A year ago, Fiona Pelham, CEO of the U.K.-based nonprofit Positive Impact, was attending a conference in Monterey, California, when a friend of a friend told her she really ought to connect with Tammy Blount-Canavan, president and CEO of the Monterey County Convention & Visitors Bureau (MCCVB).
When they met, it soon was clear that the two — Pelham, who founded Positive Impact as a global nonprofit dedicated to event sustainability, and Blount-Canavan, whose destination considers sustainability and responsible tourism to be part of its DNA — shared a similar passion. “We started speaking about sustainability,” Pelham recalled, “and then I asked, ‘Do you want a really crazy, big idea?’ She said, ‘Yes, we do.’”
That big idea — a global initiative to address the role of plastics at events and conferences — launches this week. And while ambitious, it’s not so crazy: The program is designed to give event professionals the tools to 1) contribute data — via an app — that will help quantify the role that plastics plays in the events industry with the goal of finding alternatives, and 2) to act now by pledging to reduce the use of plastic at events.
The campaign is collecting global data because, “the reality is that no one knows what the role of plastic is within the events industry,” Pelham said. The use of plastics has skyrocketed in recent decades, through single-use products including water bottles and plastic straws, but also in products such as carpeting and lanyards, Blount-Canavan said. Meanwhile, the harmful effect of plastics on wildlife and the environment, including on oceans and marine life, also has spread —25 percent of fish sold at California fish markets, for example, now contain plastic microfibers, according to data supplied by Positive Impact.
So while the first part of the campaign will collect data quantifying the use of plastic in the industry, Pelham said, the next step will be to identify alternatives to their use. “We’re first seeking to understand,” Blount-Canavan said, “and then to create a movement to replace those items with products that are more sustainable — not to sacrifice the quality of those events, but to make sure that we’re doing that in a sustainable way.”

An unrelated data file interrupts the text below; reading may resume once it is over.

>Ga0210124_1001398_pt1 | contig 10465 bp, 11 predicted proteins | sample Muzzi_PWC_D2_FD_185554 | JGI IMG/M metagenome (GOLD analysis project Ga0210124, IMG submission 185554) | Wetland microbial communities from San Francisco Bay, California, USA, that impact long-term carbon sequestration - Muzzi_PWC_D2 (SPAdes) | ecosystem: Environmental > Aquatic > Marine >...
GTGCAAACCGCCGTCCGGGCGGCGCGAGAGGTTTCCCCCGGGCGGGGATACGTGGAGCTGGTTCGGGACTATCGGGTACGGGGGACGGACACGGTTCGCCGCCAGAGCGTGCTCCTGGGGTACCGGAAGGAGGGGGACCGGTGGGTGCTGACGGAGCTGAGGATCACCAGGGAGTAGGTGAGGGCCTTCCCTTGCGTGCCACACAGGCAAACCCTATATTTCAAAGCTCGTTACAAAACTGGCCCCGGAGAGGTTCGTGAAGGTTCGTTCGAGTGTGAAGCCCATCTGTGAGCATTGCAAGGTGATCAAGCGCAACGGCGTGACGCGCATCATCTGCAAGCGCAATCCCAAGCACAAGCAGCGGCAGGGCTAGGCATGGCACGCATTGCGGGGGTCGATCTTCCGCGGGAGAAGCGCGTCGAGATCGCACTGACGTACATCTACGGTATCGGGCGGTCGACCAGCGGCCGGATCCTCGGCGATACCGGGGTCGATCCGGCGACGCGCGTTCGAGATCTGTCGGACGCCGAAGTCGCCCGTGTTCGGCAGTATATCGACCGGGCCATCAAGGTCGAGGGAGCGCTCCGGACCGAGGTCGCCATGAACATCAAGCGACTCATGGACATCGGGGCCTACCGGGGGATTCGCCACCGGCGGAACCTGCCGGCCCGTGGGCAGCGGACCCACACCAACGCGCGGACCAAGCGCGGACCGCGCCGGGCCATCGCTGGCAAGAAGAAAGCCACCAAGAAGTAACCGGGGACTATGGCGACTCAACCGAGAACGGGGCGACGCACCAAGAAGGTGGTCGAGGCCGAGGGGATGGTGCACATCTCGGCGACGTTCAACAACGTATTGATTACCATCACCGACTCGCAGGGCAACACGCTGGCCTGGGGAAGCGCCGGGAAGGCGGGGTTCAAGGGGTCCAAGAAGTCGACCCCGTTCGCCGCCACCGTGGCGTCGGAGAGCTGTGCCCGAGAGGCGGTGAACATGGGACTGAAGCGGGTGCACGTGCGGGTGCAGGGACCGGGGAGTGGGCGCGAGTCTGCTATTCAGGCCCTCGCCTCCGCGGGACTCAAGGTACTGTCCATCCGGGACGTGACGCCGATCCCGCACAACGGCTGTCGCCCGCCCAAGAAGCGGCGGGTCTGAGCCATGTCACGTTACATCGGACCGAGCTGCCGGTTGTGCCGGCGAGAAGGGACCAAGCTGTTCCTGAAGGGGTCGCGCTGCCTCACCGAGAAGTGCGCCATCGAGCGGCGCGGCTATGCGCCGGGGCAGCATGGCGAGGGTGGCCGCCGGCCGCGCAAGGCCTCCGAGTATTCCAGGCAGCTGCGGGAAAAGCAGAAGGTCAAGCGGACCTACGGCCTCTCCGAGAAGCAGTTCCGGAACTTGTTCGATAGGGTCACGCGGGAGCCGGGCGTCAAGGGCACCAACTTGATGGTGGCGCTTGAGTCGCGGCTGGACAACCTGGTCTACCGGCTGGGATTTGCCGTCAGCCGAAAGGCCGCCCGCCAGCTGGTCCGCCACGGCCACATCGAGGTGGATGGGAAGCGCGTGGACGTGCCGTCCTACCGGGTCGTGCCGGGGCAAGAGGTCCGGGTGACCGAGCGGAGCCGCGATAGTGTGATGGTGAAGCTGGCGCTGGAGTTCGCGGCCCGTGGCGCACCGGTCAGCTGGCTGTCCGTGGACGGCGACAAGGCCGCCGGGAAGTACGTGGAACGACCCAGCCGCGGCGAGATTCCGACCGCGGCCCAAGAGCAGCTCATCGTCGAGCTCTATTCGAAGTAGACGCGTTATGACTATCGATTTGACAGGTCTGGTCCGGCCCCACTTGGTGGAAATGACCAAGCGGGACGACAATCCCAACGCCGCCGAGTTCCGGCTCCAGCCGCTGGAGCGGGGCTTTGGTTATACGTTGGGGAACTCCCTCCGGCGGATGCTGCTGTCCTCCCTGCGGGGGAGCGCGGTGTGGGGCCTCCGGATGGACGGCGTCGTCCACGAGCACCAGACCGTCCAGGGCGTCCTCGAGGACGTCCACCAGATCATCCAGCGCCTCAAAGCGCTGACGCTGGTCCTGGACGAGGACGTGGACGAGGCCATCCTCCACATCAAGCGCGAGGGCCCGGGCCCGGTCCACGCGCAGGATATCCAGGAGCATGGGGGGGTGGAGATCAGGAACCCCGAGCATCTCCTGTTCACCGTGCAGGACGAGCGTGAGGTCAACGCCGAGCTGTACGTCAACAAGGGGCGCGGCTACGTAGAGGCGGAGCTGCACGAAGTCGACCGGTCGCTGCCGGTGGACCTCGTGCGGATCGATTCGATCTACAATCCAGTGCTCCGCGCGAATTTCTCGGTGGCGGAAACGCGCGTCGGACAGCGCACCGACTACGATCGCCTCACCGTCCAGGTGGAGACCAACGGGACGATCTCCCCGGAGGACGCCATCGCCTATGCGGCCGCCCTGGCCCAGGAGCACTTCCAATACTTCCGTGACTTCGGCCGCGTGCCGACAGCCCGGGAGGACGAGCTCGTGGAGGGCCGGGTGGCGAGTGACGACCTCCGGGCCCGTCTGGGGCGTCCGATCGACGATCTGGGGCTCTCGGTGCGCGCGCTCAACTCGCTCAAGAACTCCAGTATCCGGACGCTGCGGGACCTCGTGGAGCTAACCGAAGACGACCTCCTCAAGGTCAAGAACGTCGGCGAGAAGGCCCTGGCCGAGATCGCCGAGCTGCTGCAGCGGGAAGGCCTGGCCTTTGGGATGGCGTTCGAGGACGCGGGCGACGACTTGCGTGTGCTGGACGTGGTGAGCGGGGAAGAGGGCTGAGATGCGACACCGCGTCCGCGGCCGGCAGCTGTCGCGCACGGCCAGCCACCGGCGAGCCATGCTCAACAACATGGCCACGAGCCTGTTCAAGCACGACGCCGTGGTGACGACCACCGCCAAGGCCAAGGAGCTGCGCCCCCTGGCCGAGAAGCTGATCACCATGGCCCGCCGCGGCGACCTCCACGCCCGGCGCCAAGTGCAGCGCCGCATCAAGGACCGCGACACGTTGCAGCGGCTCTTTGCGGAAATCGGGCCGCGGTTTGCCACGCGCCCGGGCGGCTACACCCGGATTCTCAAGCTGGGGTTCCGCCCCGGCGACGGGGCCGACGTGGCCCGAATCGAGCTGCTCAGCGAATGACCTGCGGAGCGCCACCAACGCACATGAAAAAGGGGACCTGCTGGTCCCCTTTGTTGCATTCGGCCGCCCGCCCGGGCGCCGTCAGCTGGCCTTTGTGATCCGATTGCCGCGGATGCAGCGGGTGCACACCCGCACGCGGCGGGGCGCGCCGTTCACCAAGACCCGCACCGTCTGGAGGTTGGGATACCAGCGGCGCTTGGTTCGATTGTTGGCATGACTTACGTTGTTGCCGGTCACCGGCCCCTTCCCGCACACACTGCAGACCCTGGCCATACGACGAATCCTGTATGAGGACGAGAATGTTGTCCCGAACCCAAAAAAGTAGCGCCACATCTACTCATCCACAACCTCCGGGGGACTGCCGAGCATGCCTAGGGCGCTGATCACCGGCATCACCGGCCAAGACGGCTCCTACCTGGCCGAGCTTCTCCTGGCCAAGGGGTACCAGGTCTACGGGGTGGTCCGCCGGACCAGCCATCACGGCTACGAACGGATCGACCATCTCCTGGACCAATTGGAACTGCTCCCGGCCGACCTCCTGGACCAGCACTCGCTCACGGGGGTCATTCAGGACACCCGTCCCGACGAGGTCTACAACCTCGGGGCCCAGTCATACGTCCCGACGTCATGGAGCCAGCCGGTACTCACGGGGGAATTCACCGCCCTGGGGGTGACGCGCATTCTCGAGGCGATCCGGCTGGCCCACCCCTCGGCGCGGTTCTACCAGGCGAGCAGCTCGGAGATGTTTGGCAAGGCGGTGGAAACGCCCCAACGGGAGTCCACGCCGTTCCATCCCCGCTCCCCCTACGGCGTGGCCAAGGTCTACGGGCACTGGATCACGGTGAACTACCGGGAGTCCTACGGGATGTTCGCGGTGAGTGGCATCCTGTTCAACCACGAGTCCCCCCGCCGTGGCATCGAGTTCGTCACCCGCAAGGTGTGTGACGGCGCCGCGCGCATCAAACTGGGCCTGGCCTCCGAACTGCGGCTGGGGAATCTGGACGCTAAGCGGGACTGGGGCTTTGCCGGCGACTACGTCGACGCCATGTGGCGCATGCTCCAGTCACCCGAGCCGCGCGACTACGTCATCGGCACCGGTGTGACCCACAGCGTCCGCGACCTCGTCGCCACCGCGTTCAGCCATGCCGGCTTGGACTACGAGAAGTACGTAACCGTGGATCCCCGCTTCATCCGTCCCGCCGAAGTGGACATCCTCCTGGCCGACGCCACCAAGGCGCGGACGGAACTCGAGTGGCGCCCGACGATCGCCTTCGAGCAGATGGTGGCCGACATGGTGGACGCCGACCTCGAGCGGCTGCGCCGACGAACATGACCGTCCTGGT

By using the app and contributing data, event organizers “will help us to assess the role of plastic so that we can get a better understanding to then address what those solutions are,” Blount-Canavan said. “It’s really important that we create the awareness, that we gather the data, and then find solutions that are implementable and can be measured.”
MCCVB and Positive Impact have enlisted commitments of support from key associations and organizations within the global meetings industry, including PCMA, MPI, IMEX, Freeman, and others. Positive Impact also works with the team at the United Nation’s Environment Programme, raising the profile of the events industry within the agency’s work on responsible tourism, Pelham said. She’ll share the work Positive Impact is doing with MCCVB and the events industry so that UN Environment “can share our materials with their communities, and so that they can learn from what we are doing,” she added. “We can’t just stay insular as an industry. We need to reach out and work together.”
The initiative that MCCVB launched this week has been supported by years of work on a responsible tourism initiative in Monterey called Sustainable Moments, which addresses water and energy conservation, food waste, and other issues, Blount-Canavan said. As the Sustainable Moments program has developed, “we’ve talked to our client advisory board, our customers, and our residents,” she said. “Sustainable travel and sustainable tourism is obviously something that’s very important to everyone. It’s important to our planet.”
The partnership with Positive Impact seemed like a natural next step, Blount-Canavan said. “We don’t want [people] to stop traveling, we want them to keep traveling. But we want them to be responsible about that, and to start a movement that hopefully inspires other destinations and meeting and event venues to start really taking a look at [event industry] practices and how we can be leaders in both growing economies, and all of the traditional things that we’ve done, but also inspiring conservation. There’s an opportunity to really inspire good things all over the world.”